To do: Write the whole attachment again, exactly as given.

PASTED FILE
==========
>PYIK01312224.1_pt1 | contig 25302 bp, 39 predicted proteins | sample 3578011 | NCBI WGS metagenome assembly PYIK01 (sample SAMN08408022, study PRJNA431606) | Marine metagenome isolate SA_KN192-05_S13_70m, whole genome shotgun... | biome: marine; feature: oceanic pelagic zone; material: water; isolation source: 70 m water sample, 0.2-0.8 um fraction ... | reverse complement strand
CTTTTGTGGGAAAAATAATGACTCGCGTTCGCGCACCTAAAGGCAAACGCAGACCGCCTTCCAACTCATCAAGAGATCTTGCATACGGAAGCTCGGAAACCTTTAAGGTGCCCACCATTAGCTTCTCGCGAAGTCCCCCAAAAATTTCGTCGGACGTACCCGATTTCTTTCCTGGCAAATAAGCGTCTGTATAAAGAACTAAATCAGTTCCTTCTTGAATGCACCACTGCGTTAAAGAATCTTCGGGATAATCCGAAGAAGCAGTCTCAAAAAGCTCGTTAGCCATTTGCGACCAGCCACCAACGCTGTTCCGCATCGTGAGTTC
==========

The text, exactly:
>PYIK01312224.1_pt1 | contig 25302 bp, 39 predicted proteins | sample 3578011 | NCBI WGS metagenome assembly PYIK01 (sample SAMN08408022, study PRJNA431606) | Marine metagenome isolate SA_KN192-05_S13_70m, whole genome shotgun... | biome: marine; feature: oceanic pelagic zone; material: water; isolation source: 70 m water sample, 0.2-0.8 um fraction ... | reverse complement strand
CTTTTGTGGGAAAAATAATGACTCGCGTTCGCGCACCTAAAGGCAAACGCAGACCGCCTTCCAACTCATCAAGAGATCTTGCATACGGAAGCTCGGAAACCTTTAAGGTGCCCACCATTAGCTTCTCGCGAAGTCCCCCAAAAATTTCGTCGGACGTACCCGATTTCTTTCCTGGCAAATAAGCGTCTGTATAAAGAACTAAATCAGTTCCTTCTTGAATGCACCACTGCGTTAAAGAATCTTCGGGATAATCCGAAGAAGCAGTCTCAAAAAGCTCGTTAGCCATTTGCGACCAGCCACCAACGCTGTTCCGCATCGTGAGTTC